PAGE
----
“I think the first thing to do is establish those ULCC principles into the business. It’s a great business, but it’s come from a different past and there’s still some work to do to get it purely on ULCC principles.” Before adopting its current model, Flair started life in 2005 as a charter and cargo carrier.
“The principles of how you run an ultra low-cost carrier are very clear,” said Jones. “It’s not a business that is going to chase revenue at the expense of cost. Cost is everything. Do what you can to get your business as efficient as possible with as little waste as possible and have that translate through. To do that, you have to keep things very simple, whether that’s fleet type, or network planning or your organizational structure. Simplicity is really king. Complexity is expensive.”
Jones said he wants the business to focus on three pillars: commercial performance, customer experience, and productive employees.
“Some low-cost carriers have had tremendous commercial success but their customers hate them and the staff are all on strike,” he said. “Wizz had a much better balance than that. The staff enjoyed the business, the customer experience was good, and the commercial success was outstanding.”
We’re not there yet
What goodwill Flair had built up from its launch as a scheduled carrier evaporated almost overnight in mid-2019. Flair stranded hundreds of passengers when it abruptly cancelled service to the United States, leaving people with shattered holidays and cancelled plans. It took months to quell the public outrage, and there are still flare-ups in which passengers don’t hesitate to let the airline have it.
“At the same point, we need to get the brand to a point that customers love it,” said Jones. “We’re not there yet, either.”
A recent browse of the company’s Facebook page revealed dozens of passengers venting their frustration with Flair’s customer service.
“Terrible customer service,” wrote Facebook user Niki Anderson. “No one responds to emails and does not help customers and issues they have had with their airline.”
Jones points to the company’s technology as a particular source of concern.
“We’re only just in the process of launching a decent app,” he said. “An app is fundamental in today’s world… customers are increasingly comfortable with self-service and the more information and communication you can put in their hands through the app, the better it is.”
A long winter
Satisfying customers, getting the staff on-board, and uncertain commercial performance in a pandemic. It sounds like a herculean task.
“This is going to be a long winter for the northern hemisphere carriers,” he said with a sigh. “Summer was a bit of a fizzle and now it’s winter. So when it comes to cash burn and balance sheets and survivability, this is going to be a helluva test.”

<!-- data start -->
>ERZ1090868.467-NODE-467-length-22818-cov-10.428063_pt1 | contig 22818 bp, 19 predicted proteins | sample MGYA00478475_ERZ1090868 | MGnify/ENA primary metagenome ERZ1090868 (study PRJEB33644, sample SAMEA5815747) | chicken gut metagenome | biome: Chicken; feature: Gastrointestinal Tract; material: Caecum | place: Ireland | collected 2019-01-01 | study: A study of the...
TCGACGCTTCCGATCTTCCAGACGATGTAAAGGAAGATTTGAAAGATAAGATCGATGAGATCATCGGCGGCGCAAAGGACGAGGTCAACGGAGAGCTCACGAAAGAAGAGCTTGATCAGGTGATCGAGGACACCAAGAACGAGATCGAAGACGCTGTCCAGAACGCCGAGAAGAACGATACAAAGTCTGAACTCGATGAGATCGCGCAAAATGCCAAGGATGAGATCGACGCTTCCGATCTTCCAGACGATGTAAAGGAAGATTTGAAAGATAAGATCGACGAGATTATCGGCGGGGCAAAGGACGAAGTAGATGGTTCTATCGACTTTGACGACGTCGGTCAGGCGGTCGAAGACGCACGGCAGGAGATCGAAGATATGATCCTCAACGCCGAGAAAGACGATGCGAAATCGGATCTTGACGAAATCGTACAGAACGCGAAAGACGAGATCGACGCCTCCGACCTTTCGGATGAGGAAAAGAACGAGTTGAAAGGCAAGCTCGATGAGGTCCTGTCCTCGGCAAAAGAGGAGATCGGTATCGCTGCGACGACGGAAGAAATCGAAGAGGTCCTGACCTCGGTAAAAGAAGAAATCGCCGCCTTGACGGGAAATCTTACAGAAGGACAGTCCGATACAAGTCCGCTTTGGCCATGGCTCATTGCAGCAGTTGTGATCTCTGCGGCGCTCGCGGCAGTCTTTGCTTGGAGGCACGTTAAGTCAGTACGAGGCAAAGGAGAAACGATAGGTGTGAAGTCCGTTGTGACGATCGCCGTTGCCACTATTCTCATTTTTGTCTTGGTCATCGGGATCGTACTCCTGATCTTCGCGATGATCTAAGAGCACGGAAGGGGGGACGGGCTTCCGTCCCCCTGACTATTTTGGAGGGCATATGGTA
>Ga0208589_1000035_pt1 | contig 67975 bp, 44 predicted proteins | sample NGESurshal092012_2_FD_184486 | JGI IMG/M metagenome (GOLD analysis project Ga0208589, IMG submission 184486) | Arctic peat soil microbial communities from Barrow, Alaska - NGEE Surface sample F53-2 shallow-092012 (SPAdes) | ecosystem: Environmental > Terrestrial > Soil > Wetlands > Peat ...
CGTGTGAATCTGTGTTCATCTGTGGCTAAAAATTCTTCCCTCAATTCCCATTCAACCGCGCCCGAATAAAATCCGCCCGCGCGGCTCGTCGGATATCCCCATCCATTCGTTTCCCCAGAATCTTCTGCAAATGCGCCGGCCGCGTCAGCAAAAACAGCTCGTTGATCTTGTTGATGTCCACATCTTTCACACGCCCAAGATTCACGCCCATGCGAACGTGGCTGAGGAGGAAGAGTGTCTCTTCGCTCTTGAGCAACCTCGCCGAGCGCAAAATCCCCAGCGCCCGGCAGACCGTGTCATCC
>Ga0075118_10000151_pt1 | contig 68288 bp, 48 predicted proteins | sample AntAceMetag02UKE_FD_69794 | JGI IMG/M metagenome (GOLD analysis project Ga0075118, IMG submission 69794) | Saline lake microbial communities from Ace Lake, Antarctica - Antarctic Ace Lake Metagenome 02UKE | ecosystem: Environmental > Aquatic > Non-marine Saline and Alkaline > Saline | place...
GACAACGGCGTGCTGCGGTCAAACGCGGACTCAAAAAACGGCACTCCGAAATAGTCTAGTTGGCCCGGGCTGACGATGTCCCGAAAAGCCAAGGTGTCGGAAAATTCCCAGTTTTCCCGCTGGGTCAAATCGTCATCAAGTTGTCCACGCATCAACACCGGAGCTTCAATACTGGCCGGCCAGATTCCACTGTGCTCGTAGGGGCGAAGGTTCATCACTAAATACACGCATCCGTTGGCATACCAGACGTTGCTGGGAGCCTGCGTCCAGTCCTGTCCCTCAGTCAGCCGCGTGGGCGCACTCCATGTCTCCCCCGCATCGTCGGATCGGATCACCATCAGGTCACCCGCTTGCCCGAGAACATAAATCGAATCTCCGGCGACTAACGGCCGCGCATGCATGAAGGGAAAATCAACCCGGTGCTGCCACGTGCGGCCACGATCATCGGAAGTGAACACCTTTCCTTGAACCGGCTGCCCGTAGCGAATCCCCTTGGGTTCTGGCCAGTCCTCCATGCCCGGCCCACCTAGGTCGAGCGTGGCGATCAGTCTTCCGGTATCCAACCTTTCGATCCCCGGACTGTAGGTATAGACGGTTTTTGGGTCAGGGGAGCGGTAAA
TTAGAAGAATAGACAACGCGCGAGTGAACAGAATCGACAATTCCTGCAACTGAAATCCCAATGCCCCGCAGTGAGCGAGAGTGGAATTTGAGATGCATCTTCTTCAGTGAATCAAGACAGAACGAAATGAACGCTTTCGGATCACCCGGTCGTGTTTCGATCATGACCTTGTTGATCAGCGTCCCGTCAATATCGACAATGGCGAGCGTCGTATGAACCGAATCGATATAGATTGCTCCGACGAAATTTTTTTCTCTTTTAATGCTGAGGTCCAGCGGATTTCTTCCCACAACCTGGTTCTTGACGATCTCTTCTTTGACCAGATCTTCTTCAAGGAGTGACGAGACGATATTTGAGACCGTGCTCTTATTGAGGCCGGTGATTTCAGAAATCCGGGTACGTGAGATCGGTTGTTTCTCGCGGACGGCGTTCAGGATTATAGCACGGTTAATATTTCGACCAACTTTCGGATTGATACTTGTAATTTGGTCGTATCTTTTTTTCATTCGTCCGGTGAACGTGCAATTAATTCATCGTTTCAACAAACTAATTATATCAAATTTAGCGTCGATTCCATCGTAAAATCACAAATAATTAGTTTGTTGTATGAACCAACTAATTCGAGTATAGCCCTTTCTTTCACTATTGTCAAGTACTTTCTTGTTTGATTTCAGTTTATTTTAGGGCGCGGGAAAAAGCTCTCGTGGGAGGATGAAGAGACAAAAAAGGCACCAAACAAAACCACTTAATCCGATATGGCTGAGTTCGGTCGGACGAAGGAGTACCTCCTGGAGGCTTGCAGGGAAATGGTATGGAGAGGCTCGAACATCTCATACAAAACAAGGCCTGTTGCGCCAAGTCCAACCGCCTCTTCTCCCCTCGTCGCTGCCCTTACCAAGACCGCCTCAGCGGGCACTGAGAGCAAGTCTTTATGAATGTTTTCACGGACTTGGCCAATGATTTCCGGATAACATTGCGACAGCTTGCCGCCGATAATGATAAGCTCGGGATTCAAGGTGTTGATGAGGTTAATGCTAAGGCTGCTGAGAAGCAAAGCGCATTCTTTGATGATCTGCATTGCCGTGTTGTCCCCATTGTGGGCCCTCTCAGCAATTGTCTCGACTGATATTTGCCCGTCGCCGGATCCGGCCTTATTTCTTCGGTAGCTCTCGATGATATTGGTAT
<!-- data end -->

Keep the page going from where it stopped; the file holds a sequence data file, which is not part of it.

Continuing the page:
Flair’s shareholders have repeatedly expressed confidence in the business, even if it’s a little rough around the edges.
“Mr. Jones invaluable experience in building and scaling ULCC carriers through a relentless focus on cost will accelerate Flair’s mission to make airfare more egalitarian in Canada,” the company said announcing his appointment.
“I’ve done my due diligence,” said Jones. “We’ve got very strong supportive shareholders and we just need to get our business in order and take advantage of the situation at the moment.
“Obviously they hired me to do a job. And that’s to make this the best ULCC in North America,” he said with a shrug. “Or the world.”
And that brings us back to the aircraft.
“You get on a nice, well-run ULCC and you’re getting into a new aircraft and it just feels good.”
It’s clear in setting his 50-plane ambition, Jones is setting his sights on a fleet of new aircraft. “Up to date aircraft is fundamental to ULCC principles,” he said. “New aircraft have so many attributes that suit a ULCC. Number one, they are most efficient fuel consumption.”
Airbus or Boeing?
“That low maintenance, high reliability also allows you to utilize the planes a lot,” he said. “So you can drive utilization. So you’ve got more hours in the air for the asset that you’ve got. Another key metric of a ULCC is utilization and new aircraft actually allow that to come through.”
So as always happens when the subject of aircraft comes up, Airbus or Boeing?
“I’m indifferent,” he said. “Both Airbus and Boeing have great aircraft. The issues with the Boeing aircraft are well documented. Airbus aircraft are also very good but difficult to get hold of and can be relatively expensive. They’re both great aircraft, so it’s a question of getting the economics right in the deal that you do and the way that you operate them.”
Being the best ULCC, he said, means having the lowest cost per available seat mile, excluding fuel.
“Good enduring businesses have a purpose that is bigger than that,” he said. “And I think the purpose of ULCCs generally and Flair in particular, is to improve people’s lives through access to travel.”
Many have dreamt of breaking Canada’s airline duopoly and gone bankrupt in the process. Think of Greyhound Air, Jetsgo, Roots Air, and Canada 3000 to name a few. Jones doesn’t see the same fate in Flair’s future.
“There are no guarantees, but I’m confident.”